No fly? No problem!

Governments around the world have adopted a number of strategies to deal with their citizens who want to engage in terrorism.  At the far end of the scale investigations are carried out, arrests are made, trials are held and guilty parties are put in prison.  On the other end of the scale early intervention and counter radicalisation programmes are starting to roll out.  Most of our collective efforts on the former are successful while our work on the latter still needs to be assessed.

When it comes to those who seek to travel abroad to join terrorist groups there are also some tools that have been developed.  Some countries seize passports. Others revoke the citizenship of the ones that evade detection and make it overseas.  But far and above the most widely used, and for some the most widely reviled, measure is the so-called no-fly list.

This programme was initially designed in the post 9/11 era to prevent threats to airplanes.  The thinking went that the attacks in New York and Washington had changed the calculus of terrorism in the air from hijackings to the use of aircraft as human missiles.  Hence it made sense for the state to prevent those whose intent it was to emulate the 9/11 MO from boarding planes.

As time went on, however, the purpose evolved. The tool is now applied much more widely and appears to be used to stop any terrorist – or suspected terrorist – from flying anywhere irrespective of their goals.  And the scope goes beyond that.  The US system prohibits terrorists from crossing US airspace.  This means that individuals seeking to fly to a specific destination cannot do so on any carrier if the flight in question at any point enters the airspace defined as part of the US.  In light of not just 9/11 but also the 2009 “underwear bomber”, who was on a flight from Amsterdam to Detroit, this policy could be seen as reasonable at first blush.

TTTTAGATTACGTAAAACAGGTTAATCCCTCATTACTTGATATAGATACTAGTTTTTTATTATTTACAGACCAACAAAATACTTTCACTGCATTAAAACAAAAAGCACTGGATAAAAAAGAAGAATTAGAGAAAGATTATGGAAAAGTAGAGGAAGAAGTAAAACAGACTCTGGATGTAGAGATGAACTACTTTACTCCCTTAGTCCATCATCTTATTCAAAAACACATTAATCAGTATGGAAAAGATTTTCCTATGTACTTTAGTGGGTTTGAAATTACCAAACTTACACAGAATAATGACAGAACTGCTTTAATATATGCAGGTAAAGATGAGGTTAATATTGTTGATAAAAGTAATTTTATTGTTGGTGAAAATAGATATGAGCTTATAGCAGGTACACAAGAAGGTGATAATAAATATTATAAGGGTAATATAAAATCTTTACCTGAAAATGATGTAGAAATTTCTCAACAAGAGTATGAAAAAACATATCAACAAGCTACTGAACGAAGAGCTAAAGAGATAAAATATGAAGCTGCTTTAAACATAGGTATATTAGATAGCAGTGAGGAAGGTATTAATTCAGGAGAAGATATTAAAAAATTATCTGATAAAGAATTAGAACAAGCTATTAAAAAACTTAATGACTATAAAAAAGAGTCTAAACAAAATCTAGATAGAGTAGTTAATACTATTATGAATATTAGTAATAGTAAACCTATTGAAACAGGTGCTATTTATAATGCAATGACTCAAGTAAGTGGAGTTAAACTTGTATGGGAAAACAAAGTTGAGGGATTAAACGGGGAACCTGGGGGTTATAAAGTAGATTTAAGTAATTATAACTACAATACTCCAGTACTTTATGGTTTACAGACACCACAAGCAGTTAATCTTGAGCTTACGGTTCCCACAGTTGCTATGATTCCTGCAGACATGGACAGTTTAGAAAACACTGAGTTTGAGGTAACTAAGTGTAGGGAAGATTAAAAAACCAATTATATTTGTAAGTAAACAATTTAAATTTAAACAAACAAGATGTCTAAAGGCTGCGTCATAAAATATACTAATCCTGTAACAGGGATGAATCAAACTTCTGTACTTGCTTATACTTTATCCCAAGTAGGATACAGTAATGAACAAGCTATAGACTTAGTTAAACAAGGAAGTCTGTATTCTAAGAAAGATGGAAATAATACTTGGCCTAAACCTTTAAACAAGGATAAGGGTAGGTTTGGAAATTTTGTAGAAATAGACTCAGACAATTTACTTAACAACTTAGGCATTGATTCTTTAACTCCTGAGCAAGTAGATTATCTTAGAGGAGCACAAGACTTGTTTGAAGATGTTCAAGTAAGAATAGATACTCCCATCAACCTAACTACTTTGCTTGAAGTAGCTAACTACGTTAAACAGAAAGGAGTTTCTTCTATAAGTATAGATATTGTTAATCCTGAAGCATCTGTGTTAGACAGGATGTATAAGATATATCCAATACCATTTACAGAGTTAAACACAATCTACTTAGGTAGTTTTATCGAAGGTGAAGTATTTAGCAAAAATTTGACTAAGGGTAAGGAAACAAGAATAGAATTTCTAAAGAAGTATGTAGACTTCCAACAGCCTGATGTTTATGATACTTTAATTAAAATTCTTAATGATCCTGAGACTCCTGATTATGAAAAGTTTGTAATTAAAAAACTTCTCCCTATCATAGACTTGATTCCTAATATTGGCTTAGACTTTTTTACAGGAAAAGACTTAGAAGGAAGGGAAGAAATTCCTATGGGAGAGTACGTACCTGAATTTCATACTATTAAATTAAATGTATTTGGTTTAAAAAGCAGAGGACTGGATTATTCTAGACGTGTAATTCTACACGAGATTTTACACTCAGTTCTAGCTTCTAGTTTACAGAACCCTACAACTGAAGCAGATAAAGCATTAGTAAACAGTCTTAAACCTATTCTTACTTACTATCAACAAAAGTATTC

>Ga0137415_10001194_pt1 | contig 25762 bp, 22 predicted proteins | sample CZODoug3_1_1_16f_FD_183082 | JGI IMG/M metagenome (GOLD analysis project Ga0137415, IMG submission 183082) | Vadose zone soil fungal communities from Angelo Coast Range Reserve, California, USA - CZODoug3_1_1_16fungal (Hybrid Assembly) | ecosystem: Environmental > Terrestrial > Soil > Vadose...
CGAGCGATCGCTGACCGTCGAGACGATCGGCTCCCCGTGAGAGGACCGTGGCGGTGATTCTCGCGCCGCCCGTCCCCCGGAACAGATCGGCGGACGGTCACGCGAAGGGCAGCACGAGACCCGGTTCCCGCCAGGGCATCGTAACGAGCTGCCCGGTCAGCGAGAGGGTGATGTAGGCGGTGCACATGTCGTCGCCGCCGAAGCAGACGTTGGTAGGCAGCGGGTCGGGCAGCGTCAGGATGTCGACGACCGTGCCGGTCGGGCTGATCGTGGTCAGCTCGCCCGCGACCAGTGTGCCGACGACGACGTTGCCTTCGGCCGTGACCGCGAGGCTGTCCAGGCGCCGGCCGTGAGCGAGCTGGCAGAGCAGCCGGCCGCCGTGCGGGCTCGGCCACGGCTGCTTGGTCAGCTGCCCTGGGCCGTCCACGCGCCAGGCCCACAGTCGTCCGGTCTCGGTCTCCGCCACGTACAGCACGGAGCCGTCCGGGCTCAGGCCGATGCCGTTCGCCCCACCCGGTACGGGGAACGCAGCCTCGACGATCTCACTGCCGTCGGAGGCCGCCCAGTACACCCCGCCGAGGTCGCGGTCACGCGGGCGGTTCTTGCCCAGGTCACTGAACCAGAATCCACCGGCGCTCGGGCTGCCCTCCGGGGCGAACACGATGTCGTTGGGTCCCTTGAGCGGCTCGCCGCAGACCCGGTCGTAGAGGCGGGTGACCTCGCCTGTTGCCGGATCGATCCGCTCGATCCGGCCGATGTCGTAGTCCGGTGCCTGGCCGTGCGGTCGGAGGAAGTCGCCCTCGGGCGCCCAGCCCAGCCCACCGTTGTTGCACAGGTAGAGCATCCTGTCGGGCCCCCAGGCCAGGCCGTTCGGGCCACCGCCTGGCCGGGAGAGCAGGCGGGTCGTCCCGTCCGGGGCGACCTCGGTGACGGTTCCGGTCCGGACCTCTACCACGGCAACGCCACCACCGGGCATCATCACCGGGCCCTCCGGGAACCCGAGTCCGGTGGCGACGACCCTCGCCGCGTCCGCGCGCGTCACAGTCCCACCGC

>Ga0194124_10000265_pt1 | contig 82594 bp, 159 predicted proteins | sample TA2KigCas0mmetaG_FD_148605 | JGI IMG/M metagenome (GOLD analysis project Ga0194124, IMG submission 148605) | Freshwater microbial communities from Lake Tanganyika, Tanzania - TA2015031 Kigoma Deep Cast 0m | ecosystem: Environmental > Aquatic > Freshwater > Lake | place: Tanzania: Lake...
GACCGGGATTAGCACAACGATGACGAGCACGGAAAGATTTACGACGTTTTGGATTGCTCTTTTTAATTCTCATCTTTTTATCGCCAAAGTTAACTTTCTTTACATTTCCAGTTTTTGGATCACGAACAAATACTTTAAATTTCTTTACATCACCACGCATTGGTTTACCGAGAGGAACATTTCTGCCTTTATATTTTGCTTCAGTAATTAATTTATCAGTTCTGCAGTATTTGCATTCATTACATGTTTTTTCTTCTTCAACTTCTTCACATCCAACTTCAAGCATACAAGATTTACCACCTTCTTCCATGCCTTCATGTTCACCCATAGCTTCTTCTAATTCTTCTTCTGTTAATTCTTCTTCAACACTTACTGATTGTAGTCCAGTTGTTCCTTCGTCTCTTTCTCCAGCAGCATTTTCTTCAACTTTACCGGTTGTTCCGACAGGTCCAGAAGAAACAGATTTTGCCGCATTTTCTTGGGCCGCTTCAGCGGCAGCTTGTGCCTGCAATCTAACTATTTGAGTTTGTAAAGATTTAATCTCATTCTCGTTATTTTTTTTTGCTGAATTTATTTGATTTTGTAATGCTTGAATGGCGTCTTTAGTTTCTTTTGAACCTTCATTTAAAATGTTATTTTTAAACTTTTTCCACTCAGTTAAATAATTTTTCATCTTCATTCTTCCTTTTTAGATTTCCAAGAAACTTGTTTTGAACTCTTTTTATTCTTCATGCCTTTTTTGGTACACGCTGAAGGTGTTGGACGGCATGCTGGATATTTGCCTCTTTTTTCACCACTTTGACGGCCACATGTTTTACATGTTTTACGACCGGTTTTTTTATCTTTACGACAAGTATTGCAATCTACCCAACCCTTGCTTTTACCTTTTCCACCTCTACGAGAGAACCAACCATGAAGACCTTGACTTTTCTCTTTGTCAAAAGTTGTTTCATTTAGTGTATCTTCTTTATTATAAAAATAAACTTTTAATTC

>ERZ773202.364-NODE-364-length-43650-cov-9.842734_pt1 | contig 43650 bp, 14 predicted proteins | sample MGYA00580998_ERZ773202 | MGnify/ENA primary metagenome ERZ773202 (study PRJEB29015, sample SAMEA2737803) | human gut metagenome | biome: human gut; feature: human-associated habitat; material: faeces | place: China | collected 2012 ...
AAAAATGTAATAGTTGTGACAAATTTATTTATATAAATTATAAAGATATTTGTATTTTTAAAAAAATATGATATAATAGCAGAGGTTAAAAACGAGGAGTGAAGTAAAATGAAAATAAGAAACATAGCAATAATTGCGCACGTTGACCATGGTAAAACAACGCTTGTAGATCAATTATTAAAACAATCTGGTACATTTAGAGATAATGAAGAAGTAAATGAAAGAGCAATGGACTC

So, does the no-fly regime work?  Yes, and no.  Aside from the all too frequent stories of 5-year  olds refused boarding because they happen to share the same name as someone on the list, the size of which is not known exactly but is estimated in the tens of thousands, it is valid to question whether the regime is preventing terrorism.  In a strict sense the answer is yes: among the false positives it is fairly certain that real terrorists have had their plans to travel to cause death and destruction diverted.  We can only applaud this achievement.

On the other hand, the no-fly list merely serves to redirect those whose terrorist designs are so strong that they will go to great lengths to fulfill them.  Some dedicated terrorists who know, or suspect, that they are on the list will alter their travel plans to take flights that avoid US airspace.  We saw this earlier this week in a story that Ottawa terrorist Ashton Larmond looked into traveling to Alaska, crossing into Russia by boat and making his way to Afghanistan.  There are some who would see these efforts as far-fetched but in my time at CSIS I saw several similar attempts at creativity. Where there is a will there is a way as they say.

The second problem with no-fly lists (and passport seizures by the way) is that it can actually increase the terrorist threat locally.  Those inhibited from leaving can redirect their terrorist intent inwardly and plan attacks in their home countries.  We in Canada saw this in October of 2014 when both Martin Couture-Rouleau and Michael Zehaf-Bibeau elected to strike in St-Jean-sur-Richelieu and Ottawa respectively when their foreign plans were thwarted.

What then to do with the no-fly initiative?  The programme is a worthy one but must be revised.  There are far too many names on the list and far too  many false positives.  There has to be a way to more efficiently remove the names of those who clearly have nothing to do with terrorism (the use of more information, perhaps to include biometrics, could help in this regard).

In the end, however, states have an obligation to prevent their citizens from traveling to execute terrorist attacks abroad, even is this does ratchet up the threat in their own backyards.  Yes, strong-willed extremists will find ways around the system, but this does not mean it should be scrapped. Just made better.

By Phil Gurski

Phil Gurski is the President and CEO of Borealis Threat and Risk Consulting Ltd. Phil is a 32-year veteran of CSE and CSIS and the author of six books on terrorism.

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